Overview on Referential Communication

Referential Communication

Referential communication occurs when two speakers exchange information. A speaker refers to entities (things and people) and their location or movement, by naming or describing them clearly so that a listener can identify them (which one?), their locations (where?) and movements (what did they do?) (Yule 1996, 1997). Acts of reference are evaluated in terms of their communicative effectiveness, not their grammatical accuracy: is the speaker successful in referring the listener to the intended entity or action?  Certain linguistic forms in every language are useful as tools that enable speakers to refer to entities and actions clearly.

Header Image In English for example, if you want to look more closely at one of the toy cars to the left, and the salesperson asks 'which one?' you can refer precisely to the one you want by using linguistic devices that help make acts of reference effective. In English, these devices include:

  • names (the Corvette)
  • noun modifiers, like adjectives (the light green car)
  • prepositional phrases (the car in the upper right-hand corner)
  • relative clauses (the car that you just put on the shelf).

Old and New Information

In effective referential communication in all languages, the speaker indicates to the listener whether what is being referred to is given (or old) information—information the speaker assumes the listener already knows—or new information, something the speaker assumes the listener does not already know.

Communication Strategies

It is common for learners of a language to have difficulty with referential communication. For example, they may not know the words for a great many things they want to refer to. But their lack of exact words doesn't have to shut down communication. Communication strategies (Tarone & Yule 1989) rely on the fact that there are multiple ways to say the same thing; in other words, they offer communicative flexibility. For example, if you don't know the word for 'convertible'' in English, you can try communication strategies like: 'a vehicle', 'a car with a folding roof,' 'a buggy-car,' 'a car that opens to let the wind blow in,' 'a car with no head' -- and of course gestures help with any of these.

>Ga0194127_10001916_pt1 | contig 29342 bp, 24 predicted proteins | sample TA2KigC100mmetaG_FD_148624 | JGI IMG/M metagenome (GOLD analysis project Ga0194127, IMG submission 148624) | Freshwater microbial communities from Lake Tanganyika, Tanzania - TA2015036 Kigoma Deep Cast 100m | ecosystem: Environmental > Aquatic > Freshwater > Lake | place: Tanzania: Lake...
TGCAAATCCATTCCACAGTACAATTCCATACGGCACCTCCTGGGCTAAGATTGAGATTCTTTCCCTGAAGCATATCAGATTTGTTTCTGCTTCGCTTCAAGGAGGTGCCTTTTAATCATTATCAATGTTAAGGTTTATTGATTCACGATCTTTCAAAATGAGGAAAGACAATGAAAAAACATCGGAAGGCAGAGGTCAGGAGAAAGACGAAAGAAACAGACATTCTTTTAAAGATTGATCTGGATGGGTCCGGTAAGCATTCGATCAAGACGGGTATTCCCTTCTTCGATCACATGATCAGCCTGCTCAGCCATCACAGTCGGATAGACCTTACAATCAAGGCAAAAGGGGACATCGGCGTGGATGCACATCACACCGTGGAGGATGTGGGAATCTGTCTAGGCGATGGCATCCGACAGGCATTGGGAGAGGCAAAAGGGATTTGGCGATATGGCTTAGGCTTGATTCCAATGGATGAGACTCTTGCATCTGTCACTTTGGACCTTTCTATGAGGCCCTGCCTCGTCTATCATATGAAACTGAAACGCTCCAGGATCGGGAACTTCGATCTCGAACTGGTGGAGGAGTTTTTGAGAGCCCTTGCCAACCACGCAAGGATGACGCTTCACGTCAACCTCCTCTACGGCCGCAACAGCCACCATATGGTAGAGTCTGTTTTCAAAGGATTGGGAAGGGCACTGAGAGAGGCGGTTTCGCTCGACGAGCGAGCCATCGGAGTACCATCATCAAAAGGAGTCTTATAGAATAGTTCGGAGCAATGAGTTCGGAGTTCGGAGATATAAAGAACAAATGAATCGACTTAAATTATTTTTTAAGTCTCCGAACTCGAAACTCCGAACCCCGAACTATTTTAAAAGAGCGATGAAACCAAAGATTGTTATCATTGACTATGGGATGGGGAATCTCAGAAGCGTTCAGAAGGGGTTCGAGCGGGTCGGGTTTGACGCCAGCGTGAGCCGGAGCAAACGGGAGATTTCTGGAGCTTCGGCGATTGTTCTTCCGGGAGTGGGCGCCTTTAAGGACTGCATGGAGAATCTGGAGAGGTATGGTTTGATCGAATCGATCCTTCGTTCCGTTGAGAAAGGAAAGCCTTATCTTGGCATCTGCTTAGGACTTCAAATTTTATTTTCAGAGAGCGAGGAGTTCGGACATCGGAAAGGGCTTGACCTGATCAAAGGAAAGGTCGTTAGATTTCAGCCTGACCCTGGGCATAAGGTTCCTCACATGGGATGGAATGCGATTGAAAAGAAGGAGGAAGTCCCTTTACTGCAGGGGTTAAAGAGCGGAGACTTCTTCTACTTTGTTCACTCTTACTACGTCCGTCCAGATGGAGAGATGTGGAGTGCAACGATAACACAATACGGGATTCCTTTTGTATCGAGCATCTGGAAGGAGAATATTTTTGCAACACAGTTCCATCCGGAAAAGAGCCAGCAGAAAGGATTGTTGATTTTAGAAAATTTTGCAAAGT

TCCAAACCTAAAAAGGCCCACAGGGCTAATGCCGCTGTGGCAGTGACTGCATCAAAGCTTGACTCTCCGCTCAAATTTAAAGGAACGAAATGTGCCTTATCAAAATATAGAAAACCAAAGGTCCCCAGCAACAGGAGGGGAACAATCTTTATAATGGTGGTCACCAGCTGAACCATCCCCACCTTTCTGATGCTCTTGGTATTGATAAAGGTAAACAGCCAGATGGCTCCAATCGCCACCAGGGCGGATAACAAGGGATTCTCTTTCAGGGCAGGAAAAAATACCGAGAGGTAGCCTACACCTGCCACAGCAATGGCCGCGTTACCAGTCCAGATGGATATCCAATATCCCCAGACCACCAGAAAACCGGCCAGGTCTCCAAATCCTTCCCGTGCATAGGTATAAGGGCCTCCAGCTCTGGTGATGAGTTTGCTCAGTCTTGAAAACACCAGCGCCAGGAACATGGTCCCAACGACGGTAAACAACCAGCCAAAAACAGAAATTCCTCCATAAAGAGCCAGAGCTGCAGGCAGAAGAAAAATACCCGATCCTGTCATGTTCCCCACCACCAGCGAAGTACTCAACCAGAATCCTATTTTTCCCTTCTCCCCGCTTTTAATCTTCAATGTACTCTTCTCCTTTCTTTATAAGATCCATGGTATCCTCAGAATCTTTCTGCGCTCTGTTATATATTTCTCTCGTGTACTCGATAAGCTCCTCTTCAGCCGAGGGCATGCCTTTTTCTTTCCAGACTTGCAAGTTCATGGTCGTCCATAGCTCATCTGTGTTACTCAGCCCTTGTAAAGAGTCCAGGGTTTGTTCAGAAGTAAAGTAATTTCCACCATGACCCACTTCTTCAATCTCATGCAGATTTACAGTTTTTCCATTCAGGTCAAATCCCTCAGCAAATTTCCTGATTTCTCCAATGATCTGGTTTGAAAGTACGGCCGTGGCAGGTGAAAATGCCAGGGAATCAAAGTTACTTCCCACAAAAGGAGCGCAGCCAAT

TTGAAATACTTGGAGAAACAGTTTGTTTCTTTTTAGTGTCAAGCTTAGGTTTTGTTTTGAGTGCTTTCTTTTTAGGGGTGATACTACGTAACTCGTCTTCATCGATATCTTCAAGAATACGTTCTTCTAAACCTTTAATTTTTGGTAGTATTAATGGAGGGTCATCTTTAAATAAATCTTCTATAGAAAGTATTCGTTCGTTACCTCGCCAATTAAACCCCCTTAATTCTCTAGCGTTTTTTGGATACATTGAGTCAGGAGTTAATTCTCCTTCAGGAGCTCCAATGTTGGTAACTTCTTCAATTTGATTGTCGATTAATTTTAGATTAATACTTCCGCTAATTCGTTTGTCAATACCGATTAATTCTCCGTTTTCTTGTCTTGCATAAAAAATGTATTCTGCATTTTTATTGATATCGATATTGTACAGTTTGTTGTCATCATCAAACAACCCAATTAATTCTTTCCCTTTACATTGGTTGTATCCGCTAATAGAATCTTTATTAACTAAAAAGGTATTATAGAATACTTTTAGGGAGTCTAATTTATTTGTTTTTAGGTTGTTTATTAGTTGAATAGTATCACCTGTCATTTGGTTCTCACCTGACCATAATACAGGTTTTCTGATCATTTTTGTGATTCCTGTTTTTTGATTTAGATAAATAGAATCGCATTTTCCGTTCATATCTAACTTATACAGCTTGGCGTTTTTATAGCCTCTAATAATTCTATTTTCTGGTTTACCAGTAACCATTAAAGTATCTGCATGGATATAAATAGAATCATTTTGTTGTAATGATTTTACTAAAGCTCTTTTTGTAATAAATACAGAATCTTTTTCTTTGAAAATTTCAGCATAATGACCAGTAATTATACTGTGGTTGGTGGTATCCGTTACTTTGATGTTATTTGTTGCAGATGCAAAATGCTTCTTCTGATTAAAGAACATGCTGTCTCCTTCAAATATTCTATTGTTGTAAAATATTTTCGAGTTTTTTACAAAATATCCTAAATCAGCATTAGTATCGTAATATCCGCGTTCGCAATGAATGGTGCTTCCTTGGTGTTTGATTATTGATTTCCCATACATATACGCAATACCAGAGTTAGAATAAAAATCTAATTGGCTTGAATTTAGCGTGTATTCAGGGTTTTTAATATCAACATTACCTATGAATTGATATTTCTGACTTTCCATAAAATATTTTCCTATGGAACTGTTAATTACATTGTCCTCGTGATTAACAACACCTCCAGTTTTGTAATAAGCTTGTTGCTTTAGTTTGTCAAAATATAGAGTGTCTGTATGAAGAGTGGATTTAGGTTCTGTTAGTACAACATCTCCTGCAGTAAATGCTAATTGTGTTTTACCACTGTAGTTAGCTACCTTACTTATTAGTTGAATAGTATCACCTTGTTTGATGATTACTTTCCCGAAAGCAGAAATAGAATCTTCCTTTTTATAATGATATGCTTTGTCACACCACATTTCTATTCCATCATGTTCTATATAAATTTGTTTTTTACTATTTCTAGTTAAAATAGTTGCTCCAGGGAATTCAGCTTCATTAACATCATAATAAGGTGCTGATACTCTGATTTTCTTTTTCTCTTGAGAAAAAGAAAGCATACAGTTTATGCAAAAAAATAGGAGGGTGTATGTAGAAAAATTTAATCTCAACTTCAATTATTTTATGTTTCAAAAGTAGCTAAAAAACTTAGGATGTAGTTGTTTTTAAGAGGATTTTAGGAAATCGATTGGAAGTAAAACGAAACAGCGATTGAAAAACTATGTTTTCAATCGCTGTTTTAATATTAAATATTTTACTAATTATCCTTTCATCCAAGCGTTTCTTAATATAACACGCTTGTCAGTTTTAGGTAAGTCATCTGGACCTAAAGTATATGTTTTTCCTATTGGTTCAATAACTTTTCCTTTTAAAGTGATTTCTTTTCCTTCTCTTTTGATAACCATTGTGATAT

There are names in the SLA literature for different types of communication strategies:

Circumlocution: describing an entity in terms of its elements, function or purpose (e.g., a 'crutch' is 'something you lean on when your leg is broken')
Word coinage: making up a word (e.g., 'airball' when you don't know the word 'balloon')
Approximation: using a word that is generally equivalent to the desired word (e.g., 'stick' instead of 'crutch')
Literal translation: translating word for word from the native language (e.g. 'a removable head car' from 'decappottabile' in Italian)
Appeal for assistance: asking for or looking up the word or phrase

If we can give learners opportunities to use such communication strategies, we can support their creativity and improvisational skill in using the language forms they know, engaging others in conversations that provide them with additional input and maybe even corrective feedback to fuel the acquisition process.

Learning More

For more on referential communication, read Yule (1996, 1997), and for more on communication strategies, read Tarone & Yule 1989.

Multimedia Activities focused on Referential Communication


Graphic used with Creative Commons permission, from: 

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